This page will be a place for me to post helpful tips for dealing with everyday situations. Hopefully you will find something useful. If you have any particular topic you would like me to address, please contact me and I'll be happy to give it a try. Currently, I have ten entries so be sure to scroll down and read them all.#1Here is a calendar full of ideas for 'Finding Joy in January'#2Here is a year long claendar full of ideas from the CALM app people. It is a 2020 calendar, but these ideas can be used every year.#3Here is a May calendar of mindfulness ideas. The ideas could be used in any month...or every month. Click on this link to get a printable copy. https://www.actionforhappiness.org/meaningful-may#4Here is a link to the Sesame Street Caring for Each Other website. It has a lot of fun things for both parents and kids. Go check it out!#5This link has a lot of ideas for adults and kids, parents and teachers, to help deal with self care. Go check it out and remember, you have to put the oxygen mask on yourself before you can help others.#6I know that parenting can be very stressful. Here is a visual with ideas of how to control our emotions before we react to our children.
If your kids have started arguing with each other of have become very competitive, you may wat to check out this website with ways to deal with sibling rivalry.#8As you know, kids these days do not know how to regulate their emotions in appropriate ways. The following link has 50 ideas listed that kids can easily do...most of them can even be done in the classroom with minimal distractions. Consider going over it with your children and hanging it up somewhere so that the kids (and you) can read the list and try a few of the ideas the next time they (you) are feeling overwhelmed, stressed, or feel like they are getting angry. I know the list says it's for school, but many of these ideas can be used at home too.
Time out Corner vs. Calm Down Corner
Many parents choose to put their children in time out when they have made a bad choice. This is usually a chair or stool that is located in a place away from all the fun stuff (tv, computer, toys) and is sometimes in a corner. There is nothing wrong with this form of "thinking time" as long as the duration is not excessive, for example, don't make the child sit there for an hour.
Sometimes this method works and sometimes it doesn't. I would like to offer a second choice called the Calm Down Corner.
The calm down corner is also a place away from all of the fun stuff, but instead of the child sitting there with nothing to do, there is a basket of items that can help the child calm down and think about his choices and the consequences of those choices. These items should vary depending on the child's age. Hopefully, the child can learn to calm themselves down and learn how to come up with a better choice to make when faced with that same situation again. You can also send your child to the calm down corner when you see them begin to get frustrated or angry and it can help them calm down before they make a bad choice or break a rule. You might even be surprised that, once they understand the concept of and reason for the calm down corner, the children will go to the calm down corner by themselves when they begin to feel upset.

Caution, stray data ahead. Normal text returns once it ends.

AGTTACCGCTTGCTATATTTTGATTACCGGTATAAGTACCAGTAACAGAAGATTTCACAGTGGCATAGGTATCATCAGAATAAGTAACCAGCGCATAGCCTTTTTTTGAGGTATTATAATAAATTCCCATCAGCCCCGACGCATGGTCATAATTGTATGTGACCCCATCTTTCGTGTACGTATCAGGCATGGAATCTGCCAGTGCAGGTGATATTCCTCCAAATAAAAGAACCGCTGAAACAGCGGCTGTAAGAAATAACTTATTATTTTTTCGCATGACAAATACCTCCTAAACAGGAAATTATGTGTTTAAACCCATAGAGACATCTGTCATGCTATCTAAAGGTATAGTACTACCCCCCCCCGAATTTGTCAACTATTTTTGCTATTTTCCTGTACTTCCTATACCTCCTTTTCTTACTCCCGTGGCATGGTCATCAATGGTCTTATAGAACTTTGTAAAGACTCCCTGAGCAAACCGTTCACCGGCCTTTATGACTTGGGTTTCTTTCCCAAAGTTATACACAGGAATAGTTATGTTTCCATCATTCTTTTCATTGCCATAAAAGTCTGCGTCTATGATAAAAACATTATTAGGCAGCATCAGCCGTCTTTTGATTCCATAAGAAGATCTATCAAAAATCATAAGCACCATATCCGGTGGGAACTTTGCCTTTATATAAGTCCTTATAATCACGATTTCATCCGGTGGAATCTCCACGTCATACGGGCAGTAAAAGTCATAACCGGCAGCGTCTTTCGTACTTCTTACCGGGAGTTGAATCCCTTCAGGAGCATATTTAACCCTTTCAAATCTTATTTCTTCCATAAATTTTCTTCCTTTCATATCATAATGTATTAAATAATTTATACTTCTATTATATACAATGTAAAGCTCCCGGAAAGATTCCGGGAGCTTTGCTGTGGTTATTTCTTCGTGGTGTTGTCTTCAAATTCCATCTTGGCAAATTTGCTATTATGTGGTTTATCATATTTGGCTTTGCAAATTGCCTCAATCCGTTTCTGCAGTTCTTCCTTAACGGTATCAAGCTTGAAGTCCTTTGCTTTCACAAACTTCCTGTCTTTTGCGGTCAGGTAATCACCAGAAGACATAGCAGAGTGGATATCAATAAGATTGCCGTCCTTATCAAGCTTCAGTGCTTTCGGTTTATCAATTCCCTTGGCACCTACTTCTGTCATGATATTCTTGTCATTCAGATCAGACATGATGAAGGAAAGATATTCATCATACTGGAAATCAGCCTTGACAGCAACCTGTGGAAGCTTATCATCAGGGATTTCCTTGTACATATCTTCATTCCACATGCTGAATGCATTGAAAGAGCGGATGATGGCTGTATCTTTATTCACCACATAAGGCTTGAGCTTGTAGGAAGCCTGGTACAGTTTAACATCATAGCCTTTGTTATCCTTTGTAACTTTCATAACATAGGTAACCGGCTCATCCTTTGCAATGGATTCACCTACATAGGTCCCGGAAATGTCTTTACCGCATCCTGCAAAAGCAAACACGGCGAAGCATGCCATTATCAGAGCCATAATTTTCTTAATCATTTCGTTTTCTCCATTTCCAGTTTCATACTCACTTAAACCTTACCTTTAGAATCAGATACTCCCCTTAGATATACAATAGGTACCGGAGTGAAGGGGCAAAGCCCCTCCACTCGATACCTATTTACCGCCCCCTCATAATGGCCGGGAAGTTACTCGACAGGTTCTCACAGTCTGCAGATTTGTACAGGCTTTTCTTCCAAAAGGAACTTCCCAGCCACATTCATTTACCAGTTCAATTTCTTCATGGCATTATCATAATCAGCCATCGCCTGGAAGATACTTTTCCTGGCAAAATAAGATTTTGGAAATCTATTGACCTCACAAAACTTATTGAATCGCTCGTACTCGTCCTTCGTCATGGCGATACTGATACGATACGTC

Some things you might want to include in your calm down bucket are:
#10I just wanted to share some information. Last year, students in Texas had to have a class that includes watching this video on how to behave at a routine traffic stop in order to graduate. I think it is also the intent for it to be addressed in driver's ed classes as well. I would assume they are still required to watch it.I have watched the video and it has great info that everyone could benefit from...not just high school kids.Click on the link below to read the article and watch the video.
- Different kinds of timers so the child can see how much time is left.
- Squishy "stress" ball
- Small bottles of water (for drinking)
- Glitter ball or glitter jar (it is calming to shake it up and then watch the glitter settle to the bottom)
- Emotional feelings sheet to help identify and record emotions
- Mirror to help identify emotions
- Blank paper, pens, and crayons, markers to write a letter, or to reflect on strategies used in the calming corner
- Hoberman breathing sphere (breathe in as you expand the ball and breathe out as the ball collapses)
- Soft, small blanket or even a weighted blanket for sensory reasons
- Soft rug
- Relaxation CD and player
- Books about feelings (anger, jealousy, fear, lying, etc)
Childnet International: Kidsmart
With laptops, tablets, smartphones, and many other devices, the Internet is not just a tool for our kids. It’s a way of life. Many times, however, children do not understand the dangers that can be lurking online. This interactive site offers videos, tips, activities, and ideas that teach kids to be smart and be safe online. Categories such as file sharing, social networking, games, chat, safe searching, digital footprints, and competitions allow kids to learn more about the areas they use most often.
This link will get you to a video of a local news broadcast. The topic is safety when posting pictures. According to the news reporter, if you are using a smart phone to take and post photos, anyone can track you and find out exactly where are are (or were at the time of the photo). It is a simple thing to fix, but most people don't know about it. It is especially disturbing to think of people out there who may be stalking children. I have not been able to verify (or disprove) any of this on Snopes, but it looks legitimate.